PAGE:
Obviously, Cole and Strasburg are much more accomplished pitchers than Wheeler, but many evaluators see Wheeler as an ascending talent. He has been mostly healthy the last two seasons, going 23-15 with a 3.65 ERA in 60 starts for the Mets. He has pitched 182 1/3 and 195 1/3 innings, respectively, the last two seasons, a good sign after struggling with injuries early in his career.

Wheeler has gotten stronger as the last two seasons have progressed. He went 14-3 with a 2.26 ERA after the All-Star break the last two seasons. The Phillies, who have suffered big collapses the last two Septembers, could benefit from Wheeler's second-half prowess. He will join Nola, Jake Arrieta and Zach Eflin in an evolving starting rotation that could also include someone already in the organization or a low-profile addition in the coming weeks.

Wheeler chose the Phillies over the Chicago White Sox. The Sox reportedly had more money on the table. Wheeler, who hails from Georgia, has family in New Jersey and that certainly did not hurt the Phillies' cause.

The Mets had extended Wheeler a $17.8 million qualifying offer for 2020 so the Phillies will forfeit their second pick in the June draft for signing him. The Phils have a new scouting director — former Yankees scout Brian Barber — and want to build through the draft. Forfeiting high-round draft picks is not conducive to that. But this was a price the Phils had to pay to address their need for pitching at the big-league level.

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Phillies free-agent target: Gerrit Cole

Phillies free-agent target: Gerrit Cole

Leading up to baseball’s winter meetings, we will take a daily look at some of the game’s top free agents and how they could potentially impact the Phillies.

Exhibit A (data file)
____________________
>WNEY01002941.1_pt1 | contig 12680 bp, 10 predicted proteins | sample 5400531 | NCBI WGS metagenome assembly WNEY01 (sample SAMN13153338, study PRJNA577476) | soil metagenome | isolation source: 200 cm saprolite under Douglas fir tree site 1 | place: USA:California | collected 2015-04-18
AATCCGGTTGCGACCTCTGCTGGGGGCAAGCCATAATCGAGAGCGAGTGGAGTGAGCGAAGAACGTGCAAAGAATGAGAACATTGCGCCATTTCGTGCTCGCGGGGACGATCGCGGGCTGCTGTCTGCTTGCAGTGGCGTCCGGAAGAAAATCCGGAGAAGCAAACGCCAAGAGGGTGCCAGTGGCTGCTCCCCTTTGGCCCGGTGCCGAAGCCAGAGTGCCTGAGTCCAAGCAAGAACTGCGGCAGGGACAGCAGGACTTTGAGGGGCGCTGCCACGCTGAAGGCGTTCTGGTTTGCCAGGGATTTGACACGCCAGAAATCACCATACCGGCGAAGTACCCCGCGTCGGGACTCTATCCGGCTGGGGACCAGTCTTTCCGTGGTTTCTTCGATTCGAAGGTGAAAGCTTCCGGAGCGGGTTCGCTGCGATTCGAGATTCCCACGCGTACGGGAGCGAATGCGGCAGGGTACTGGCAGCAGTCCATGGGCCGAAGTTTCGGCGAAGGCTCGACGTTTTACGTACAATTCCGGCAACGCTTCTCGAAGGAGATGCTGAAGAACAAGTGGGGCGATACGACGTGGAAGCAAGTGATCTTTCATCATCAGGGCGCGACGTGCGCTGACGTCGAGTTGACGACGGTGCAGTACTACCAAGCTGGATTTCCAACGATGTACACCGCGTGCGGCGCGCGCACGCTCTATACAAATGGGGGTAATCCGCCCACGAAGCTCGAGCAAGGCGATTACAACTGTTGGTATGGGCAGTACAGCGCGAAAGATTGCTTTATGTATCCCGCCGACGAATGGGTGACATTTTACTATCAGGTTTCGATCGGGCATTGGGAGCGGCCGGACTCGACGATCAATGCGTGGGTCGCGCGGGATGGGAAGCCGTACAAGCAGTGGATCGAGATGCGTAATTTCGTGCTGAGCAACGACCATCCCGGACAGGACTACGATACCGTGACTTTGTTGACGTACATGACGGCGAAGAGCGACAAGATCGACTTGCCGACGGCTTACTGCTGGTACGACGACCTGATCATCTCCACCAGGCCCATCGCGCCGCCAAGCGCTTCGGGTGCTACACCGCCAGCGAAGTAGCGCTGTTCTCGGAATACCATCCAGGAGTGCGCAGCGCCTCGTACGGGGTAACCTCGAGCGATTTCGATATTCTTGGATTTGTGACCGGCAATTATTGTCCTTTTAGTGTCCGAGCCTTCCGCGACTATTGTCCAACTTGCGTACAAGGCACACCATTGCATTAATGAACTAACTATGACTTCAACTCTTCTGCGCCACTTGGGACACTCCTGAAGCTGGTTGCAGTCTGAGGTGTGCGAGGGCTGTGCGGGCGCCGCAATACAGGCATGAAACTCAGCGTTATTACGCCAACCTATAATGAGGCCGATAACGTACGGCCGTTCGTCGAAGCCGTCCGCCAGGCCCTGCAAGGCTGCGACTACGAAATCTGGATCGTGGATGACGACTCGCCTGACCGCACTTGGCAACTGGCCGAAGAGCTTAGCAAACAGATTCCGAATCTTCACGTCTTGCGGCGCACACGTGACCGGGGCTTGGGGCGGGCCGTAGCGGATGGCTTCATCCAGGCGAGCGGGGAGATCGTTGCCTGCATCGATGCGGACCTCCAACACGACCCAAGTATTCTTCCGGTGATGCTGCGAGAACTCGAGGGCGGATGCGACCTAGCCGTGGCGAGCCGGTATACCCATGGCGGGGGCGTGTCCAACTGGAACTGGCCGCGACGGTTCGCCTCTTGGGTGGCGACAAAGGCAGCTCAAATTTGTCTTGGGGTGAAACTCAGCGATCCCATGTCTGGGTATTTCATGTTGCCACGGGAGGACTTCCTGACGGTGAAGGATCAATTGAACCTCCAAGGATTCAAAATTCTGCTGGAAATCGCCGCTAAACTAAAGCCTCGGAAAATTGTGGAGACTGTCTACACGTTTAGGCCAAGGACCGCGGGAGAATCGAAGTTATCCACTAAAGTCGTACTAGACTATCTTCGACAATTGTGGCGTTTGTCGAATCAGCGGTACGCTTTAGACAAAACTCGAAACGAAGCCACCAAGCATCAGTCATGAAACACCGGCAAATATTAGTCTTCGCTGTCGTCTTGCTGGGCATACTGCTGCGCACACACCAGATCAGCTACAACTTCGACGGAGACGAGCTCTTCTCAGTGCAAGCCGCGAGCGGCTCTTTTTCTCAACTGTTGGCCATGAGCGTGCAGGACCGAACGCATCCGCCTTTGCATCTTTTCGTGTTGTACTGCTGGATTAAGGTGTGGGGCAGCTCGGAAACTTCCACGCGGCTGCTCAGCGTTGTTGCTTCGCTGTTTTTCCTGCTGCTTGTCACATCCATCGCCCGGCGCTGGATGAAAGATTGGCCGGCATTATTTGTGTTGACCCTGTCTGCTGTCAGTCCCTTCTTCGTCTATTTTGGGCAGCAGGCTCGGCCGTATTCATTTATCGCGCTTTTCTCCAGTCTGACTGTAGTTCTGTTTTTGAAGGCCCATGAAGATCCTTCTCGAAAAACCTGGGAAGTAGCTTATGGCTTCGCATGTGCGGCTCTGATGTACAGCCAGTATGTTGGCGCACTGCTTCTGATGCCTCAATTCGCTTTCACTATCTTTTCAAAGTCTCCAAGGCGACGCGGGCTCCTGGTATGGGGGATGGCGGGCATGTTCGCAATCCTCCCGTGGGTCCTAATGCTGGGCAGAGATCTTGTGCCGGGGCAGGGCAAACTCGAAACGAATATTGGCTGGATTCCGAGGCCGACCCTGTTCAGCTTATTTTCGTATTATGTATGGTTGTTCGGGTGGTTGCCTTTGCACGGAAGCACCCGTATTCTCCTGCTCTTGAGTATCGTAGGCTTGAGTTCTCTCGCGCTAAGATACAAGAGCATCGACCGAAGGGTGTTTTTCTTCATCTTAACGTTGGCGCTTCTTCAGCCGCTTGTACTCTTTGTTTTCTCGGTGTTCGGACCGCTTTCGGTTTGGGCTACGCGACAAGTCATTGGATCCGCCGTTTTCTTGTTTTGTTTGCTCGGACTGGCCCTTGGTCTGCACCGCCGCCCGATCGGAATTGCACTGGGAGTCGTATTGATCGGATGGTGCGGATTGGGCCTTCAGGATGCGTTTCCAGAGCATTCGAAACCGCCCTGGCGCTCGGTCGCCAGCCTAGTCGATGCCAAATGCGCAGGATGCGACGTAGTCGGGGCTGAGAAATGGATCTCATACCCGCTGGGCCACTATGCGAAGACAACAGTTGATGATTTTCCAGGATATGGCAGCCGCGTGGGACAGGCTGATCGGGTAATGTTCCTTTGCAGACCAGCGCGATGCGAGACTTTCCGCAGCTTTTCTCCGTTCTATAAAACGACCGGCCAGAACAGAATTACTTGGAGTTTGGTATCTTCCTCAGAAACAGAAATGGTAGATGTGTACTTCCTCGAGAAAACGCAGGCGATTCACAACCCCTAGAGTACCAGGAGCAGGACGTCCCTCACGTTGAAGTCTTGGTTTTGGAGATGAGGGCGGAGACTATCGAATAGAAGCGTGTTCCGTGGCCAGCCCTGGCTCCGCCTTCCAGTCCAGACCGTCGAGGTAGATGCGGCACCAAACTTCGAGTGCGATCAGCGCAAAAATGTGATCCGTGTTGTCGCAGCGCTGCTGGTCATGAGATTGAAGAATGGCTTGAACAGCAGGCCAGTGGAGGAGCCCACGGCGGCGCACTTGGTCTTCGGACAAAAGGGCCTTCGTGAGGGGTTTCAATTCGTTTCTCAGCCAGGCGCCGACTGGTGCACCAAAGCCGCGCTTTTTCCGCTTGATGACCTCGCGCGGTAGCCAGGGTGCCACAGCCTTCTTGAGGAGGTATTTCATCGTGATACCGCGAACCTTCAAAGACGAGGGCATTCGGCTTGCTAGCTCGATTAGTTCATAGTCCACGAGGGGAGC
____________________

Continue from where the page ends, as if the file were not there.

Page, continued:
We start with pitcher Gerrit Cole, who is bound to sign a record-setting contract.

The vitals

The powerful 29-year-old right-hander and former No. 1 overall draft pick (by Pittsburgh in 2011) is the unquestioned prize of this winter’s free-agent class. He has built an impressive career resume, especially recently. He is 35-10 with 2.68 ERA and 13.1 strikeouts per nine innings in 65 starts over the last two seasons for the Houston Astros. He is durable and postseason tested. He went 20-5 with an American League-best 2.50 ERA in 33 starts in 2019. He had an 0.895 WHIP and led the majors with 326 strikeouts. For the season, his fastball averaged 97.1 mph, according to Statcast. Only the Mets’ Noah Syndergaard chucked it harder at 98.1 mph. 

Why he fits

Because he’s one of the best pitchers in the game and would immediately make the Phillies better as they try to live up to general manager Matt Klentak’s goal of winning now. Cole would give the Phils an ace who could stand up to Max Scherzer in Washington, Jacob deGrom in New York and the lineup in Atlanta. As an unquestioned No. 1, he’d take pressure off Aaron Nola, who felt some down the stretch in 2019.

Why he doesn’t fit

“If this were major-league Christmas, we would be looking at 30 stockings that clearly wanted a lump of Cole,” agent Scott Boras said of his client as the market opened last week.

The competition for Cole will be intense as teams from the game’s largest markets bid for his services. Cole is from Southern California and word is the Los Angeles Angels are ready to back up the truck for him. The mega-rich New York Yankees also want him. That sets up a nirvana-like situation for Boras, who can play the two markets off each other. The Phillies will be in on Cole — they’ve already touched base with Boras — and they cannot be counted out because they have money and an owner willing to spend. However, given what it might take to sign Cole, the Phillies might be better off spreading their money around and trying to fill multiple holes in the rotation and lineup.

The price tag

Cole is right in the middle of his prime years. There has been speculation that he could fetch $300 million in a long-term deal. He almost surely will eclipse David Price’s $217 million deal with Boston, a record for a pitcher, and could top Justin Verlander’s annual salary of $33 million, also a record for a pitcher. In other words, he’ll be expensive.

Scout’s take

“It took a while, but it looks like he found out how good his stuff is and his success has given him great confidence. He really knows how to utilize that great fastball high in the strike zone.”